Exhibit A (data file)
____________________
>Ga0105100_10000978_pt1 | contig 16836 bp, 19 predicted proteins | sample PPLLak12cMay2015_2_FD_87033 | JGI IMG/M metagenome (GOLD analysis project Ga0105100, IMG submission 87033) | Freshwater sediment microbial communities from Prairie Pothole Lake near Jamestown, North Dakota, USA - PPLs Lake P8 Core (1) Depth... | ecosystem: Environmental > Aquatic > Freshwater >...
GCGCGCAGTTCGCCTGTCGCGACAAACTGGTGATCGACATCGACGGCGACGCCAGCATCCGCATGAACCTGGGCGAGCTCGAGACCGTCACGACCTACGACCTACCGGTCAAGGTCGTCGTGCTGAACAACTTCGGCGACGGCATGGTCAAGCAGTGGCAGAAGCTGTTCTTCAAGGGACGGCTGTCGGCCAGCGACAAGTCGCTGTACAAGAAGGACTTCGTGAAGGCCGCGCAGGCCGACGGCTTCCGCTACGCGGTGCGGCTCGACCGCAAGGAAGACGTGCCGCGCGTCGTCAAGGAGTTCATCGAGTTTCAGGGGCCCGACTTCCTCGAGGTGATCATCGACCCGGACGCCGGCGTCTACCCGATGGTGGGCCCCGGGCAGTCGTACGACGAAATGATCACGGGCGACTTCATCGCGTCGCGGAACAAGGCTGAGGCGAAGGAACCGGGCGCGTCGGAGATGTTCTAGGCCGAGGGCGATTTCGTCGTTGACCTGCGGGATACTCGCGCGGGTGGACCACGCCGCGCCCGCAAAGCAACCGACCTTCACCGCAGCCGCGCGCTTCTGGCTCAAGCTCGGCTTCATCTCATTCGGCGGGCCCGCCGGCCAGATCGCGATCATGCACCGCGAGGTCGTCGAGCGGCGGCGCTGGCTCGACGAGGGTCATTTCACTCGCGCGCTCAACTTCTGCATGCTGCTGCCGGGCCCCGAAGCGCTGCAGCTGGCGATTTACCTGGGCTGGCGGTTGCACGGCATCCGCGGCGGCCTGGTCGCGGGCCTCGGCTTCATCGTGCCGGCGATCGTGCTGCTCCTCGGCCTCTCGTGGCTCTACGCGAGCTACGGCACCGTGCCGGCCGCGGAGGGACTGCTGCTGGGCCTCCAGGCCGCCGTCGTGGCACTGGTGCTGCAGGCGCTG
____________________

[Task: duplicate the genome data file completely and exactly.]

>Ga0105100_10000978_pt1 | contig 16836 bp, 19 predicted proteins | sample PPLLak12cMay2015_2_FD_87033 | JGI IMG/M metagenome (GOLD analysis project Ga0105100, IMG submission 87033) | Freshwater sediment microbial communities from Prairie Pothole Lake near Jamestown, North Dakota, USA - PPLs Lake P8 Core (1) Depth... | ecosystem: Environmental > Aquatic > Freshwater >...
GCGCGCAGTTCGCCTGTCGCGACAAACTGGTGATCGACATCGACGGCGACGCCAGCATCCGCATGAACCTGGGCGAGCTCGAGACCGTCACGACCTACGACCTACCGGTCAAGGTCGTCGTGCTGAACAACTTCGGCGACGGCATGGTCAAGCAGTGGCAGAAGCTGTTCTTCAAGGGACGGCTGTCGGCCAGCGACAAGTCGCTGTACAAGAAGGACTTCGTGAAGGCCGCGCAGGCCGACGGCTTCCGCTACGCGGTGCGGCTCGACCGCAAGGAAGACGTGCCGCGCGTCGTCAAGGAGTTCATCGAGTTTCAGGGGCCCGACTTCCTCGAGGTGATCATCGACCCGGACGCCGGCGTCTACCCGATGGTGGGCCCCGGGCAGTCGTACGACGAAATGATCACGGGCGACTTCATCGCGTCGCGGAACAAGGCTGAGGCGAAGGAACCGGGCGCGTCGGAGATGTTCTAGGCCGAGGGCGATTTCGTCGTTGACCTGCGGGATACTCGCGCGGGTGGACCACGCCGCGCCCGCAAAGCAACCGACCTTCACCGCAGCCGCGCGCTTCTGGCTCAAGCTCGGCTTCATCTCATTCGGCGGGCCCGCCGGCCAGATCGCGATCATGCACCGCGAGGTCGTCGAGCGGCGGCGCTGGCTCGACGAGGGTCATTTCACTCGCGCGCTCAACTTCTGCATGCTGCTGCCGGGCCCCGAAGCGCTGCAGCTGGCGATTTACCTGGGCTGGCGGTTGCACGGCATCCGCGGCGGCCTGGTCGCGGGCCTCGGCTTCATCGTGCCGGCGATCGTGCTGCTCCTCGGCCTCTCGTGGCTCTACGCGAGCTACGGCACCGTGCCGGCCGCGGAGGGACTGCTGCTGGGCCTCCAGGCCGCCGTCGTGGCACTGGTGCTGCAGGCGCTG